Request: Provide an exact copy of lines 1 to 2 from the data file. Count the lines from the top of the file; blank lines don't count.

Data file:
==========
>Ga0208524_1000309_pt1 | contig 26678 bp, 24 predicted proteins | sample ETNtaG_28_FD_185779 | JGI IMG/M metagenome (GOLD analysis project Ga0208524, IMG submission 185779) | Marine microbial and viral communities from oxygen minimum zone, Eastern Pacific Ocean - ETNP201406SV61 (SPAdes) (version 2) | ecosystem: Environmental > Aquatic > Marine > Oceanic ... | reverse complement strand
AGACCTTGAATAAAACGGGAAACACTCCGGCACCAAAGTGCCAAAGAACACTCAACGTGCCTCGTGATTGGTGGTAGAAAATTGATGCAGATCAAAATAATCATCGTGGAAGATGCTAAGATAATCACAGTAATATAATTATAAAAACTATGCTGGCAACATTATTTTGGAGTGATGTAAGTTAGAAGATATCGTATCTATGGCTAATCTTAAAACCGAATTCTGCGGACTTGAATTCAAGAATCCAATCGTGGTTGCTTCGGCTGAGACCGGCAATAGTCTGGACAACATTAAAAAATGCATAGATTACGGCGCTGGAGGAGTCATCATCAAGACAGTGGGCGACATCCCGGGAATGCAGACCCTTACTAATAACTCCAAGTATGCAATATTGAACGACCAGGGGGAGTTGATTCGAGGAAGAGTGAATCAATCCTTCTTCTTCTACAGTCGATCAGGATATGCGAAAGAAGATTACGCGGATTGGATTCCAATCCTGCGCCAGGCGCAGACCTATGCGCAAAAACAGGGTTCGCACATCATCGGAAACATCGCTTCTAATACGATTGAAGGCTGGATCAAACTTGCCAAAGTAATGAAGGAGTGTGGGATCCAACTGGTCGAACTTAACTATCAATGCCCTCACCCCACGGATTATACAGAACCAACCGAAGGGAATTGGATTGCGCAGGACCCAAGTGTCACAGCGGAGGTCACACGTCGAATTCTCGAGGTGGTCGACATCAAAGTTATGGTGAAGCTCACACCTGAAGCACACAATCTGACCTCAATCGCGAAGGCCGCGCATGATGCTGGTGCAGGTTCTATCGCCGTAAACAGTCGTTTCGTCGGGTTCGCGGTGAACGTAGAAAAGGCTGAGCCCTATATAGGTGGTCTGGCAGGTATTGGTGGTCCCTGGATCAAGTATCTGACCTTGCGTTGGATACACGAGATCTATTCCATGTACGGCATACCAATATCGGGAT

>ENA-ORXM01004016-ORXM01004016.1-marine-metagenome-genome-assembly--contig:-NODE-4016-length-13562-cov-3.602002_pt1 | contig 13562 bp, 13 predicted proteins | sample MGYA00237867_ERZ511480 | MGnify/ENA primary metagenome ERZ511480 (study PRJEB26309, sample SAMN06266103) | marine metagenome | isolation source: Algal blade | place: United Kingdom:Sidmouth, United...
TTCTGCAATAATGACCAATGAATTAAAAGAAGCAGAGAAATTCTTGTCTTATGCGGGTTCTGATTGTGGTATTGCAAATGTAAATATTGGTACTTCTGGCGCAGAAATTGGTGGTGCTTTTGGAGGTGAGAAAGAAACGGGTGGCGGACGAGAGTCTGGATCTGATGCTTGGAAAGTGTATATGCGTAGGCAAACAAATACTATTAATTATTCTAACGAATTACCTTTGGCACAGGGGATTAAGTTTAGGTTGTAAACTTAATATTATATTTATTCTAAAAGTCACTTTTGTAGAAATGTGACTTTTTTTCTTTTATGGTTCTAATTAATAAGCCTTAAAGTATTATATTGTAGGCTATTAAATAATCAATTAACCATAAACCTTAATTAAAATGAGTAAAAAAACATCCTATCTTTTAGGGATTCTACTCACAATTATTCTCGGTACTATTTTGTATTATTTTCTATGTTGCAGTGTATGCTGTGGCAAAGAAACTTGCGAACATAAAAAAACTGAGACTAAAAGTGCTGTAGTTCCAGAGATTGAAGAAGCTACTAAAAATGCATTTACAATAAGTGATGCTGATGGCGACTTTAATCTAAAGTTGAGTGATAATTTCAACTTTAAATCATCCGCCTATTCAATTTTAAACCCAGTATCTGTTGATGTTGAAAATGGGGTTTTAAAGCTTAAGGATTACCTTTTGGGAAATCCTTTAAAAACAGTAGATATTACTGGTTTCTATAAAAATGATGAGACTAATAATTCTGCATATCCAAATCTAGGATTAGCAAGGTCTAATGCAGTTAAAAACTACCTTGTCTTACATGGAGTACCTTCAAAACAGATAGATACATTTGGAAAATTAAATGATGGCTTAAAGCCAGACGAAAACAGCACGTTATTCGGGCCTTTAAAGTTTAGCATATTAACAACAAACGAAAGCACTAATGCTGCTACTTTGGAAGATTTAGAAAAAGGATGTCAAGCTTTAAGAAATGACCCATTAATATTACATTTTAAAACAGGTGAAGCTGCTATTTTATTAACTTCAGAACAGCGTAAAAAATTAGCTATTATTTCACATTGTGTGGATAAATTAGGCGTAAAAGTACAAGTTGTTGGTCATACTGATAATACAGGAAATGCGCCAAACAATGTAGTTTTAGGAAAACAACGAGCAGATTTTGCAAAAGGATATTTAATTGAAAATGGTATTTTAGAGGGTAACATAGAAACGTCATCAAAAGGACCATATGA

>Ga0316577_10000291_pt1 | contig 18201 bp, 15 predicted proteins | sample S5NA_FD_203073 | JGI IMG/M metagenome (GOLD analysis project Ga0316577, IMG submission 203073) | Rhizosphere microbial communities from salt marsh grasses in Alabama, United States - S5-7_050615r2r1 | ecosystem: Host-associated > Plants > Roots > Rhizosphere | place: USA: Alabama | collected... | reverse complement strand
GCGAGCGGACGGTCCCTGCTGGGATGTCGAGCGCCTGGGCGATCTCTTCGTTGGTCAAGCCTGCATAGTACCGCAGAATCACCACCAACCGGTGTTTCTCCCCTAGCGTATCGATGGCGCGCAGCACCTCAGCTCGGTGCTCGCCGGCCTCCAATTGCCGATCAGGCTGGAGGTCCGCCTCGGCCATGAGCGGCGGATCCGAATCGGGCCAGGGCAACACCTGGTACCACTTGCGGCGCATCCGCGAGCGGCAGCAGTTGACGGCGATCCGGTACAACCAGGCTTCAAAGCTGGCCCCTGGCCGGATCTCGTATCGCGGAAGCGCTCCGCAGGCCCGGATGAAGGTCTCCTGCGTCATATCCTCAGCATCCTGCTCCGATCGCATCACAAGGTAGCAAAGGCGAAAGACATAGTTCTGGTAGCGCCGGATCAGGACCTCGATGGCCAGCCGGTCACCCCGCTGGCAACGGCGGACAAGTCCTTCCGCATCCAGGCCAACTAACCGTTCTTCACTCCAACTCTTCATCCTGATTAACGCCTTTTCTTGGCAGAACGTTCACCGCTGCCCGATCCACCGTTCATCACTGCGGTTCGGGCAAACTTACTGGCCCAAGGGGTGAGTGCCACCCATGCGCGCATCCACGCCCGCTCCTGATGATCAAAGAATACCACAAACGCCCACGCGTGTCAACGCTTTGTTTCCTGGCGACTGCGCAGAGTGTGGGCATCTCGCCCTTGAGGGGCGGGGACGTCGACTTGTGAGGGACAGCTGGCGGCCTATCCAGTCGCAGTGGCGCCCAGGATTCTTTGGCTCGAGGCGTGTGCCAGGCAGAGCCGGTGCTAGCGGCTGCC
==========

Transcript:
>Ga0208524_1000309_pt1 | contig 26678 bp, 24 predicted proteins | sample ETNtaG_28_FD_185779 | JGI IMG/M metagenome (GOLD analysis project Ga0208524, IMG submission 185779) | Marine microbial and viral communities from oxygen minimum zone, Eastern Pacific Ocean - ETNP201406SV61 (SPAdes) (version 2) | ecosystem: Environmental > Aquatic > Marine > Oceanic ... | reverse complement strand
AGACCTTGAATAAAACGGGAAACACTCCGGCACCAAAGTGCCAAAGAACACTCAACGTGCCTCGTGATTGGTGGTAGAAAATTGATGCAGATCAAAATAATCATCGTGGAAGATGCTAAGATAATCACAGTAATATAATTATAAAAACTATGCTGGCAACATTATTTTGGAGTGATGTAAGTTAGAAGATATCGTATCTATGGCTAATCTTAAAACCGAATTCTGCGGACTTGAATTCAAGAATCCAATCGTGGTTGCTTCGGCTGAGACCGGCAATAGTCTGGACAACATTAAAAAATGCATAGATTACGGCGCTGGAGGAGTCATCATCAAGACAGTGGGCGACATCCCGGGAATGCAGACCCTTACTAATAACTCCAAGTATGCAATATTGAACGACCAGGGGGAGTTGATTCGAGGAAGAGTGAATCAATCCTTCTTCTTCTACAGTCGATCAGGATATGCGAAAGAAGATTACGCGGATTGGATTCCAATCCTGCGCCAGGCGCAGACCTATGCGCAAAAACAGGGTTCGCACATCATCGGAAACATCGCTTCTAATACGATTGAAGGCTGGATCAAACTTGCCAAAGTAATGAAGGAGTGTGGGATCCAACTGGTCGAACTTAACTATCAATGCCCTCACCCCACGGATTATACAGAACCAACCGAAGGGAATTGGATTGCGCAGGACCCAAGTGTCACAGCGGAGGTCACACGTCGAATTCTCGAGGTGGTCGACATCAAAGTTATGGTGAAGCTCACACCTGAAGCACACAATCTGACCTCAATCGCGAAGGCCGCGCATGATGCTGGTGCAGGTTCTATCGCCGTAAACAGTCGTTTCGTCGGGTTCGCGGTGAACGTAGAAAAGGCTGAGCCCTATATAGGTGGTCTGGCAGGTATTGGTGGTCCCTGGATCAAGTATCTGACCTTGCGTTGGATACACGAGATCTATTCCATGTACGGCATACCAATATCGGGAT